Tensions in Ukraine have once again escalated as the country’s Parliament approved a controversial bill that would give the Russian language official status on a regional level. The move, which critics slammed as premeditated and intentionally politicized on the part of the ruling party, doesn’t just highlight Ukraine’s difficult cultural-linguistic divide, but also showcases what experts say is President Viktor Yanukovich’s reckless and clumsy tumble toward authoritarianism.
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In Ukraine, the unfolding drama over the new language bill elevating the status of Russian has reignited the age-old debates over language, culture, history, and even independence. Critics say the bill would erode the Ukrainian language and culture entirely, thereby exposing the fledgling country to a greater dose of Russian influence. Proponents argue that recognizing the “minority language” is the right – and the “European” – thing to do, especially in a country where nationalists are keen on deemphasizing Ukraine’s historical link with Russia. But is there a middle ground?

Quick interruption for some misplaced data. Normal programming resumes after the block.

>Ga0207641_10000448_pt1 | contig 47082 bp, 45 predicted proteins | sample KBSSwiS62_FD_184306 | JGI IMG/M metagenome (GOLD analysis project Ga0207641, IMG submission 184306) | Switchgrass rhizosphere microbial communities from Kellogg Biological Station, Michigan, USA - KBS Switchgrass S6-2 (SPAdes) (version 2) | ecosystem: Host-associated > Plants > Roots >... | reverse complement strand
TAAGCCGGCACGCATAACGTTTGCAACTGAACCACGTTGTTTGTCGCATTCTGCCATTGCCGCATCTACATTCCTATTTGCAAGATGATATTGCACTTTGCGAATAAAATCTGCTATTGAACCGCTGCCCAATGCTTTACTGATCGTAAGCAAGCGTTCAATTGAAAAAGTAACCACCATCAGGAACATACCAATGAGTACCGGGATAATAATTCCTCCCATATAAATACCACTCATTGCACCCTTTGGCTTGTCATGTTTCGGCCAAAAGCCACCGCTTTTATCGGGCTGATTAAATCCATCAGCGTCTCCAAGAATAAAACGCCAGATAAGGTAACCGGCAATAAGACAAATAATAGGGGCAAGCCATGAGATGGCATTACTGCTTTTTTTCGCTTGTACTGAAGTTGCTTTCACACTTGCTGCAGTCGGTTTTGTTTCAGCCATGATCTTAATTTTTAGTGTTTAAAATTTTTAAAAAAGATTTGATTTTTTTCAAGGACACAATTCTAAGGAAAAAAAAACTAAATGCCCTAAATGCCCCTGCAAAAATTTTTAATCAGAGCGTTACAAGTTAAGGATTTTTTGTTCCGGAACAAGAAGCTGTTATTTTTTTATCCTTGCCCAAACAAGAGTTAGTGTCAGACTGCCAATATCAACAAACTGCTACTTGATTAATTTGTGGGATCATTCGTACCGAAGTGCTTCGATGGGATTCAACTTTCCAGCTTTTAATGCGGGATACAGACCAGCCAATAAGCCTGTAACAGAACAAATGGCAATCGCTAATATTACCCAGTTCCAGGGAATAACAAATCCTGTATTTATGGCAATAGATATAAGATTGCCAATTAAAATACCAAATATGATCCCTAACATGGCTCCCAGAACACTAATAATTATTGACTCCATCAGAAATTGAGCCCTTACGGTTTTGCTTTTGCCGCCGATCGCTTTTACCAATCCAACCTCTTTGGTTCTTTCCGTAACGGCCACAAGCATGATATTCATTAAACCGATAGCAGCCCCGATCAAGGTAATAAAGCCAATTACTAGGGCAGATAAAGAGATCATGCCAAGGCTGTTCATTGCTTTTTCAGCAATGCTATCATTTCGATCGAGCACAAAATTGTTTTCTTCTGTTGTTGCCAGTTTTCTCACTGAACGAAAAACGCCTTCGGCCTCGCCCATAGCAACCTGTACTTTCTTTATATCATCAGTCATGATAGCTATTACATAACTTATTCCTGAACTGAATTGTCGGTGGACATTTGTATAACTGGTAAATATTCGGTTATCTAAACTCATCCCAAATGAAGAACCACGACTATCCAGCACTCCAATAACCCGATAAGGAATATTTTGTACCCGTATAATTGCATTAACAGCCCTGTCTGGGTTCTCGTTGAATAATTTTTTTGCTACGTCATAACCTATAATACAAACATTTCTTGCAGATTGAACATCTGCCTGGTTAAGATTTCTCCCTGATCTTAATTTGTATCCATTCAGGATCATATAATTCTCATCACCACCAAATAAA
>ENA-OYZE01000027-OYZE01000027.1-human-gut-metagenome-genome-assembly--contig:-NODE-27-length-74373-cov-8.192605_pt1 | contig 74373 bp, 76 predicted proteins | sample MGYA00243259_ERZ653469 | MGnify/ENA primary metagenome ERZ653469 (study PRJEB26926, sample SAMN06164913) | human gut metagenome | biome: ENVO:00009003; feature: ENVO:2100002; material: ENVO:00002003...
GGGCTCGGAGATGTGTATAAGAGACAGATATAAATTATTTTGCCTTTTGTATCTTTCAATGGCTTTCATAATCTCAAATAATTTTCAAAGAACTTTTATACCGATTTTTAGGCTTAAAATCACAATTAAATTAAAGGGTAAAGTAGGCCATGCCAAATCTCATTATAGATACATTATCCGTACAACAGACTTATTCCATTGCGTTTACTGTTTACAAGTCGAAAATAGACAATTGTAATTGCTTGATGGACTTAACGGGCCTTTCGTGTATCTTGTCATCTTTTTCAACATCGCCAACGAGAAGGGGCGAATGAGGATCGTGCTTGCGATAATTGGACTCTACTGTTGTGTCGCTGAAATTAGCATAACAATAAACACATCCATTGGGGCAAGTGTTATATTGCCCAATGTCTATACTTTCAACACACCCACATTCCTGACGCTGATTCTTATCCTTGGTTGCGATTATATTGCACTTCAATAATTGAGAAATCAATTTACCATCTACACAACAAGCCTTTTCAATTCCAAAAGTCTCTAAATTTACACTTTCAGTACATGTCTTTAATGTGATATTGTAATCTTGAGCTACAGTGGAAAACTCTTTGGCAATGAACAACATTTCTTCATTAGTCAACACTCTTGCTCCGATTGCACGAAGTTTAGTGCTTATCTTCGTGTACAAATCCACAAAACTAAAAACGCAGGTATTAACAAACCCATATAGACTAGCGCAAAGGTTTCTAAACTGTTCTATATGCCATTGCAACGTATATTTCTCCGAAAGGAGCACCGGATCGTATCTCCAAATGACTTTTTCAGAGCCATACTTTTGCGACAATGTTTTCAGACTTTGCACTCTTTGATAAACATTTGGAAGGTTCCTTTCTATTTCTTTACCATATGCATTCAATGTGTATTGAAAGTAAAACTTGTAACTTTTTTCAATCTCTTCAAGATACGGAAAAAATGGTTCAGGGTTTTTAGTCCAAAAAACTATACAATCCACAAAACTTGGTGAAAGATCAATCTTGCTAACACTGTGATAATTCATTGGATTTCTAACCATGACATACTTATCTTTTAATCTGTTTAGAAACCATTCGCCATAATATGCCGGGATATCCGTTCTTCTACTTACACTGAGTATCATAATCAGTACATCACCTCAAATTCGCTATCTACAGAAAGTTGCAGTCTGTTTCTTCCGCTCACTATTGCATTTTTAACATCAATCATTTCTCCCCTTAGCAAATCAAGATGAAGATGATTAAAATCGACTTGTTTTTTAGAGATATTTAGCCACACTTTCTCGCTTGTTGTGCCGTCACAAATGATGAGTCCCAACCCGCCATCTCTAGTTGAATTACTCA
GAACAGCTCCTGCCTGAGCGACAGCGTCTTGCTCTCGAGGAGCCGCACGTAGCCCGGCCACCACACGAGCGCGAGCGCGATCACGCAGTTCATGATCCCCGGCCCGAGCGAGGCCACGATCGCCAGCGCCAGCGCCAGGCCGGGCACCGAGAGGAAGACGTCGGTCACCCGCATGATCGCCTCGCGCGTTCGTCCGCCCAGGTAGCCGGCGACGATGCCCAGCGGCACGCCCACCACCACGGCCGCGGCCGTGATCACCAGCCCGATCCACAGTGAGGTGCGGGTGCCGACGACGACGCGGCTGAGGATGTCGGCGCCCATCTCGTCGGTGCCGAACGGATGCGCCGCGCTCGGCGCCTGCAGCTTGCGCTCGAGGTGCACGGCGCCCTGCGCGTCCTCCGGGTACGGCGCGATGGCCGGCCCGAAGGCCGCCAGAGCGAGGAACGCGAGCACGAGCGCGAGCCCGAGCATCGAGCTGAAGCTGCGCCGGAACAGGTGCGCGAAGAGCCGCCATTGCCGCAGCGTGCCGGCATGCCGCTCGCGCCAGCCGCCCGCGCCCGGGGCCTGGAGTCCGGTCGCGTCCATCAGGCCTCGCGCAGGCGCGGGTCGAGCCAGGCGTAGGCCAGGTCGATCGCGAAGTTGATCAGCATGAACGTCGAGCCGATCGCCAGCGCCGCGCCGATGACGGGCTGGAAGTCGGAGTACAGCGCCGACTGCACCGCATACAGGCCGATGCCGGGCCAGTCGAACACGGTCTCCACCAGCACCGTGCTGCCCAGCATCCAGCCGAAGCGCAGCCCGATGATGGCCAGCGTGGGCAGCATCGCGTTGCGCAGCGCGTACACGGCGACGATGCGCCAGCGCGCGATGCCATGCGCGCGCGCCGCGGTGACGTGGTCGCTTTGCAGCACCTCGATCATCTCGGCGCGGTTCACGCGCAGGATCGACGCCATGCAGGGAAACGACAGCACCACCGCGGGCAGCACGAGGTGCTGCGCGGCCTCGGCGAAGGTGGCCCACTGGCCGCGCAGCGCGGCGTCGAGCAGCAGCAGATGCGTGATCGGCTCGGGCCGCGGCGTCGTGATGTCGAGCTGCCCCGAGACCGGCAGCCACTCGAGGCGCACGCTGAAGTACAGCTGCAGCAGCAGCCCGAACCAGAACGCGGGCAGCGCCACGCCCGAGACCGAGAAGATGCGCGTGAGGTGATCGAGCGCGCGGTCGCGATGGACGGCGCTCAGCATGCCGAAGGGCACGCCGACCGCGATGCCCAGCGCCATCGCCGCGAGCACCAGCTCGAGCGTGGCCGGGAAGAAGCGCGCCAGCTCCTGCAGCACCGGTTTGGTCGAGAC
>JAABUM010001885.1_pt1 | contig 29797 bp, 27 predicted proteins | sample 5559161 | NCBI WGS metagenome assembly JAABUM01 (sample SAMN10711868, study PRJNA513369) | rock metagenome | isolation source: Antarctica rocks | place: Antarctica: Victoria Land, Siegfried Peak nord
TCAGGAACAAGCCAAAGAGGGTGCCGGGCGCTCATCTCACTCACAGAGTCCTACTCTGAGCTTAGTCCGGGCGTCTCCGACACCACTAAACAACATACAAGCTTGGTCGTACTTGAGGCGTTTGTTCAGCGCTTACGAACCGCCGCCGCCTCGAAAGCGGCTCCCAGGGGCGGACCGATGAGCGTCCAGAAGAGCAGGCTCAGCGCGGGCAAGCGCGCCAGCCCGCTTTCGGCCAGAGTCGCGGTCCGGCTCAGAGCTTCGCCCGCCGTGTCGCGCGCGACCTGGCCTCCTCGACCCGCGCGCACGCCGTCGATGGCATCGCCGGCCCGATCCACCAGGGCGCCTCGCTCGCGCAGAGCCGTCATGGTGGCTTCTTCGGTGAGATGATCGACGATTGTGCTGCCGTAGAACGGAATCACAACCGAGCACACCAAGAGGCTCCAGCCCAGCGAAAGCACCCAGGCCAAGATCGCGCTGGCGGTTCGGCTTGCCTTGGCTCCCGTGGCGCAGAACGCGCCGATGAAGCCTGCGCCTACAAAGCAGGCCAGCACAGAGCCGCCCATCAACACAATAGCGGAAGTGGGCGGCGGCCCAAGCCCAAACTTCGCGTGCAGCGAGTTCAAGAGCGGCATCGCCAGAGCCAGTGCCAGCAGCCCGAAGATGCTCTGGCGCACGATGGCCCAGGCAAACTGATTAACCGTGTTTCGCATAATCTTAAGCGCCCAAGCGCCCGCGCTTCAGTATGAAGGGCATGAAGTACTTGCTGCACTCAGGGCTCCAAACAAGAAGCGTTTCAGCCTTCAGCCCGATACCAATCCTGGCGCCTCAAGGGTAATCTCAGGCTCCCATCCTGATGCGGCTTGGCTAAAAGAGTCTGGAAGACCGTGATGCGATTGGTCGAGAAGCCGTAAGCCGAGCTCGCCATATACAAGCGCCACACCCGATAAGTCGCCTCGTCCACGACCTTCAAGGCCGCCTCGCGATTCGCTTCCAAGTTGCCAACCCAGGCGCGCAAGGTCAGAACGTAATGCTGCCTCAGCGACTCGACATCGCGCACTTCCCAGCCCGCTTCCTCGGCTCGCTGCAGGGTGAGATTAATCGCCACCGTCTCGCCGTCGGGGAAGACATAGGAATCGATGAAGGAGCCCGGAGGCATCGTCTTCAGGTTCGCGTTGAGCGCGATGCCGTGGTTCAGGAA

The scenes broadcast around the world of rioting, swirling tear gas and soaring batons amidst crowds of protesters in downtown Kiev earlier this week only reinforced the notion that language is a painful issue in Ukraine. At first glance, one would be inclined to assume that Ukraine is still bitterly divided by its historical experience: the western Ukrainian-speaking regions, with little historical exposure to Russia, versus the Russian-speaking east, which for long had been under Russian tutelage throughout its history.